As shown on the Physiotherapy Subject League Table, the graduate prospects for physio students are high. The physiotherapy degree course provides students with good skills which will always be in demand, so studying physiotherapy and obtaining a degree is truly a great investment in your future.
Where to study physiotherapy?
A physiotherapy degree is a two-four year course, full and part-time available at many and world-wide universities.
Over 40 universities in the UK offer physiotherapy degree courses and you can view which universities offer this course at the bottom of this page.
What do you study on a physiotherapy degree course?
Courses differ at each university, but all involve a lot of theory about human anatomy, physiology, the control of movement, tissue repair and recovery as well as practical work with each other in Uni, and with patients on your clinical placements. The course also focuses on what it is to be a professional, and how you learn and develop as an individual.
The first year of the physiotherapy degree course focuses on underpinning the basic theory needed to be a physiotherapist such as understanding the human anatomy.
You will be introduced to important physiotherapy skills such as exercise prescription, analysing how the body normally moves and functions. You will learn new skills such as measuring lung volumes, measuring movement and some treatment skills such as massage and some electrotherapies.
Modules on the course may include:
- The physiotherapist as a professional
- Exercise and health promotion in physiotherapy practice
- Applied anatomy
- Foundations in physiotherapy
- Clinical reasoning in contemporary healthcare
You will also gain physiotherapy relevant work experience to help you develop your interpersonal and professional skills and see first-hand what it’s like be a physiotherapist.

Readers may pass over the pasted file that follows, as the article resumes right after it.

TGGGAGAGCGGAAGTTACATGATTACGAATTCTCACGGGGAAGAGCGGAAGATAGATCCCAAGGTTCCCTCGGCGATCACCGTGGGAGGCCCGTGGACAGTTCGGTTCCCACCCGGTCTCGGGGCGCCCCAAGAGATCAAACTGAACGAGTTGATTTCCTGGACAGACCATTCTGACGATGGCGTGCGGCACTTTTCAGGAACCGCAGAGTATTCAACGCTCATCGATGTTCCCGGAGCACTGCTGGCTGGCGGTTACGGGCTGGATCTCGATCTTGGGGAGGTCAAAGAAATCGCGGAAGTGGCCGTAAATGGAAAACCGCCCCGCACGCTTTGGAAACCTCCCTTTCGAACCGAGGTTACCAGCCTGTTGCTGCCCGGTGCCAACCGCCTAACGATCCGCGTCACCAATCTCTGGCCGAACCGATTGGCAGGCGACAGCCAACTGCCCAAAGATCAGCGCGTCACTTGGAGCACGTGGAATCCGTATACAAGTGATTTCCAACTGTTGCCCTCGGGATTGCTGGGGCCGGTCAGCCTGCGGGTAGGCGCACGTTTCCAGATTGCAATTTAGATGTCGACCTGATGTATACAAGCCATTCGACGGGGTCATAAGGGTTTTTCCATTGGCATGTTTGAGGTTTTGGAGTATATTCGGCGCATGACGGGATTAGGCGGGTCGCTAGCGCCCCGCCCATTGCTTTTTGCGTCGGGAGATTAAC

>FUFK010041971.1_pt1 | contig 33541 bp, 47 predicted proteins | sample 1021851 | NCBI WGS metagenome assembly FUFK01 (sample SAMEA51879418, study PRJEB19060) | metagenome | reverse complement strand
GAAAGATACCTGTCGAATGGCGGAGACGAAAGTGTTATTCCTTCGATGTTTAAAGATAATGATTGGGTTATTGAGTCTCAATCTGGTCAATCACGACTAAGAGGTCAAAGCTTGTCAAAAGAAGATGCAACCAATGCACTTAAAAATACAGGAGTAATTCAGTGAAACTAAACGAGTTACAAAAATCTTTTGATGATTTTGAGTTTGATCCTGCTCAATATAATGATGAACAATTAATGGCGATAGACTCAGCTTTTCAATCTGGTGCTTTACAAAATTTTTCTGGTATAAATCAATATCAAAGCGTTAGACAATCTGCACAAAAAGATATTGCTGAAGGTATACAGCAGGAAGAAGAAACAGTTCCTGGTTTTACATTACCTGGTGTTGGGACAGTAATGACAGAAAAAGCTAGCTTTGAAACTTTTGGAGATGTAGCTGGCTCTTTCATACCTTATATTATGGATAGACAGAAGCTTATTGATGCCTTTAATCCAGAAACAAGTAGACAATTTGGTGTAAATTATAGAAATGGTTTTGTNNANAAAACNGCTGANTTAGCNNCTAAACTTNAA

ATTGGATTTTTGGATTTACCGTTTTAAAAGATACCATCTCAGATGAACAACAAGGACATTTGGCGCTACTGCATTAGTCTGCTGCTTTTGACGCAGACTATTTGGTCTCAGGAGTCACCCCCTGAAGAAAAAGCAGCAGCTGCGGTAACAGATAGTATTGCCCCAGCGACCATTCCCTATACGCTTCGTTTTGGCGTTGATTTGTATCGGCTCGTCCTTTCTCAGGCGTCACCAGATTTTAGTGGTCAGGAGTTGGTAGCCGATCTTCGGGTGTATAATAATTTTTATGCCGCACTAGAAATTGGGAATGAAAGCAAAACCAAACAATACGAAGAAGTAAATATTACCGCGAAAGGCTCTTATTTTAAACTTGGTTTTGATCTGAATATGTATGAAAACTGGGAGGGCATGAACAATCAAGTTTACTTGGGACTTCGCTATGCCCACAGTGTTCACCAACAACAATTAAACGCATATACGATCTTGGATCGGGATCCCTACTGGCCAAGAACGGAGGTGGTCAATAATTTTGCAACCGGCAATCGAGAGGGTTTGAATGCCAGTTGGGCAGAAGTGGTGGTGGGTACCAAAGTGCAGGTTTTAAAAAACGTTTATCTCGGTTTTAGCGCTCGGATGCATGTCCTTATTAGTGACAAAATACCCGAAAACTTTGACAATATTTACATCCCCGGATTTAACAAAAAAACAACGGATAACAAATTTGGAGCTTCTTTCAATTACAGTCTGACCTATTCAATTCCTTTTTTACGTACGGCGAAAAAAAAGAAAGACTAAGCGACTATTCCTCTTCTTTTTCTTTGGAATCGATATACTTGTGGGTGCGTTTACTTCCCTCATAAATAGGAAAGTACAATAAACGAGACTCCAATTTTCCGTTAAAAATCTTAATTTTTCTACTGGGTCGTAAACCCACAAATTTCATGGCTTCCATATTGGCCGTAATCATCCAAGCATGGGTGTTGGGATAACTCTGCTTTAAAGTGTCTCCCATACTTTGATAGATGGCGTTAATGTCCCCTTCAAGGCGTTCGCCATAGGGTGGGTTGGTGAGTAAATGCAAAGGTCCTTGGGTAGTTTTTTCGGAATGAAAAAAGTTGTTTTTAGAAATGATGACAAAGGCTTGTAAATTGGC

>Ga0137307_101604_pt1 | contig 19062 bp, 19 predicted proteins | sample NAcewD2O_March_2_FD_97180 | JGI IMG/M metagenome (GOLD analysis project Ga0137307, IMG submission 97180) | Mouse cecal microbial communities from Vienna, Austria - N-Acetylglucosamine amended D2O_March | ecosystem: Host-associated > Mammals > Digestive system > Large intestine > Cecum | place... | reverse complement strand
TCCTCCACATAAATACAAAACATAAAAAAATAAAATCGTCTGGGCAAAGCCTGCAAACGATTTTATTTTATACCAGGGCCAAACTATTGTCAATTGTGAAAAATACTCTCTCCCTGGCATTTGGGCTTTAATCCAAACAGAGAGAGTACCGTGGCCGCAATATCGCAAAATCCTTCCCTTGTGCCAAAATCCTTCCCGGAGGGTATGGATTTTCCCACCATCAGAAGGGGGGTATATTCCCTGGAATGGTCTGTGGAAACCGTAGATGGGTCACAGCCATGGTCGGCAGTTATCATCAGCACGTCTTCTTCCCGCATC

In the second year of your physiotherapy degree you will cover modules such as:
- Musculoskeletal physiotherapy and rehabilitation in outpatient settings
- Physiotherapy management in acute care settings
- Physiotherapy rehabilitation and management of long-term conditions
- Research methods in healthcare
- Healthcare across practice settings
You may also go out on your first clinical placement programme which could be from 4-8 weeks with a sports team, private physiotherapy company, charity or more usually the NHS CCGs that are close to your university, or you will source your own. By the end of your course you will need to have completed a minimum of 1,000 hours of clinical placement activity to be able to register as a qualified physiotherapist.
During your final year you will continue your placement experience while working on your dissertation. Your dissertation will give you an opportunity do an in-depth evaluation of an area of physiotherapy that you are most interested in.
The modules during your final year may include:
- Clinical practice placements
- Research for evidence-based practice
- Professional development in contemporary physiotherapy
A physiotherapy degree course is not hard in terms of the content but there is a lot to learn in limited time, however if you are dedicated to learning and are passionate about becoming a physiotherapist you will succeed. You will need to be fully committed to the course and take the time to learn as much as you can during the years at university.